10.03.2013 Author: Konstantin Penzev

My Enemy, My Brother

5184The world is woven of contradictions. That is particularly evident in world politics. For example, the United States is periodically attacked by global terrorism and accordingly expresses its steadfast commitment to fighting it. The situation looks simple and logical. Many analysts are confused by reports that the United States actively supports some extremist movements.

The first question to ask is this: Are they true, or are the claims anti-American fabrications?

Unfortunately, there is little information to be found in the Western media about ties between US government agencies and radical Islamists. Nevertheless, they occasionally print interesting details about the White House’s “fight” against international terrorism, which Islamist groups have long represented.

By way of illustration, let’s consider some recent events.

Robert F. Worth and Eric Schmitt of The New York Times1 claimed at one point that the Obama administration was well aware that Saudi Arabia and Qatar were supplying arms to Syrian radical Islamists.

Worth and Schmitt believed that although US intelligence agencies have not delivered weapons to the Syrian rebels directly, they have actively provided intelligence and other support for shipments of light weapons (rifles and hand grenades). They have information that radical Islamist groups operating in Syria have received weapons from Qatar.

Information the New York Times journalists obtained from US and Arab officials suggests that the CIA placed a group of officers in Turkey to direct the arms transfers, and that former CIA director David Petraeus personally coordinated everything. Al-Qaeda terrorists have also provided support for shipments. That organization is the only well-organized force operating on the rebels’ side in Syria.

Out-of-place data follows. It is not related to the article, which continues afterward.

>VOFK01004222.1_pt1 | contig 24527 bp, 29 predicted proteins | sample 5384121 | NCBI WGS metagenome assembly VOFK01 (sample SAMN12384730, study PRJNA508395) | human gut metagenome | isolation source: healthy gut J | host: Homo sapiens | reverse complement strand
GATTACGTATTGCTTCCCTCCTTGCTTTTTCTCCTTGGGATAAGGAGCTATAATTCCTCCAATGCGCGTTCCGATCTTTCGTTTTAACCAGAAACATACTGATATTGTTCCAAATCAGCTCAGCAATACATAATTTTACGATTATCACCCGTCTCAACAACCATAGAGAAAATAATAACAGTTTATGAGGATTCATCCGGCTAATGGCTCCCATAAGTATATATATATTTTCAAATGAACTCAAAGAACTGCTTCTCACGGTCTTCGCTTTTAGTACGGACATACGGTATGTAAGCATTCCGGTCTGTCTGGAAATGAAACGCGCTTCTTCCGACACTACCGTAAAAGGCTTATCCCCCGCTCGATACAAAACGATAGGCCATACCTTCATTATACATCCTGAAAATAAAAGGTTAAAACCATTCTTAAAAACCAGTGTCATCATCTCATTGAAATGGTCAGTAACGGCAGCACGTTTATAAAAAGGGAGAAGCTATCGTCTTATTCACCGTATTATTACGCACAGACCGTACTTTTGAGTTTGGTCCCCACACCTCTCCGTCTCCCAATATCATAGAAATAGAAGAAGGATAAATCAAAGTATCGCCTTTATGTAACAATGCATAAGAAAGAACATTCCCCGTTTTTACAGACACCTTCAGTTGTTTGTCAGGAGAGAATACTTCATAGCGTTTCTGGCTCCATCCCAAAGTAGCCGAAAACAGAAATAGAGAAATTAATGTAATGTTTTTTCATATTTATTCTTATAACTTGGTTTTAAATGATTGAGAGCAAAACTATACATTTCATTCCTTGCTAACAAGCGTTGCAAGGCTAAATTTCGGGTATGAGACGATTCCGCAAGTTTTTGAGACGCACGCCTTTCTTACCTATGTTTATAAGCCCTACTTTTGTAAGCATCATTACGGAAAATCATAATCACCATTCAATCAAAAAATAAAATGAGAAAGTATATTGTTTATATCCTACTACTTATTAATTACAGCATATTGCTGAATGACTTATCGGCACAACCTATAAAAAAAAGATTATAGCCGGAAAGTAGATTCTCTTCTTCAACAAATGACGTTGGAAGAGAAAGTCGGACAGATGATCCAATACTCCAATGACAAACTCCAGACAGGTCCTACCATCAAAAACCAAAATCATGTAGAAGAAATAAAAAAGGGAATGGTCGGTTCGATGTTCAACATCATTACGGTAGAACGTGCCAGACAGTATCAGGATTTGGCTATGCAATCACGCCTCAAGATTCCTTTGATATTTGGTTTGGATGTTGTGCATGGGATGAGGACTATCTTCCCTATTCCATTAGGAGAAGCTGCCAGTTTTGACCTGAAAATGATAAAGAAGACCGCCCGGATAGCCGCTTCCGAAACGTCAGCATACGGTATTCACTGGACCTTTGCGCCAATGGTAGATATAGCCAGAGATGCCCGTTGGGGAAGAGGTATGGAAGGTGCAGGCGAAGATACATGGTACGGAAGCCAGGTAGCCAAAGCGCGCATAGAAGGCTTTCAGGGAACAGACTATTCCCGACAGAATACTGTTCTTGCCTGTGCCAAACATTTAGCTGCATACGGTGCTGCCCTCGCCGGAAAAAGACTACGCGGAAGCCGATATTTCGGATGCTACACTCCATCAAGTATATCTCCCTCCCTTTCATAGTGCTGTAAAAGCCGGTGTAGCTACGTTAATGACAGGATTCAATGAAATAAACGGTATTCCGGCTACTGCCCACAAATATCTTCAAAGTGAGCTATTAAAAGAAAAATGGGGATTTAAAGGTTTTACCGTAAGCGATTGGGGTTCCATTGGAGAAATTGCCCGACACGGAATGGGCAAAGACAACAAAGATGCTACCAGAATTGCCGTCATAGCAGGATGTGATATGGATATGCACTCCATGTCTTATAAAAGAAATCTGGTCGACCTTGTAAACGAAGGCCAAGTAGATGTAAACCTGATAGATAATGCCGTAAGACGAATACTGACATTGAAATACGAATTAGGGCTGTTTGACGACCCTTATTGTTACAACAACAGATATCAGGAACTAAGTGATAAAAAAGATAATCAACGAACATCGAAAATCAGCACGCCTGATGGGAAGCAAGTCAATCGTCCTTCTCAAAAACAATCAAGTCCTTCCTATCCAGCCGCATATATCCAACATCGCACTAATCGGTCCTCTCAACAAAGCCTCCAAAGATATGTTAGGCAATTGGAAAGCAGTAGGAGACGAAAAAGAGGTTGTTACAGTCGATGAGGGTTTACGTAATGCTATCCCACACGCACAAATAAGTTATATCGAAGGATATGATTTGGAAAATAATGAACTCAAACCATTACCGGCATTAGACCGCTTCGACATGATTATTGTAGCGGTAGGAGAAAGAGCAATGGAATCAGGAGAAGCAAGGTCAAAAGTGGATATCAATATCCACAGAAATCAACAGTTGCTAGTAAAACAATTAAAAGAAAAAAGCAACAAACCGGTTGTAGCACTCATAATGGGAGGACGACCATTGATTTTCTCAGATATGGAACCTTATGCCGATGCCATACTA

The US officials who gave the information to the journalists were perplexed about Washington’s lack of caution in helping to arm Islamists in Syria. Thus, there is a discrepancy between statements made by the Obama administration and what the US intelligence services are actually doing in the Middle East.

It appears that what we are seeing is the common political state of affairs in which one government agency does not know what another is doing. On the other hand, there is nothing surprising about the fact that the Obama administration is arming the Syrian rebels against President Assad. Obama decided a long time ago that Assad has to go, and he could not be persuaded otherwise. Still, there is cause for confusion here.

The New York Times article was published last October 14, and the things it reported happened the past. CIA director David Petraeus resigned on November 10 to spend more time with his family. Meanwhile, militants had attacked the US consulate in Benghazi somewhat earlier, on September 11. We quickly learned that both the consulate and a nearby CIA station came under attack. According to Novaya Gazeta, which referenced The New York Times, the officials evacuated from Benghazi after the station’s destruction included about a dozen CIA operatives who were collecting information on the activities of armed groups in the region. They had been keeping tabs on Ansar al-Sharia and members of Al-Qaeda in the Islamic Maghreb. Al-Qaeda and other Islamist terrorist groups became well-established in eastern Libya after the democratic revolution in Libya that was supported by the Obama administration.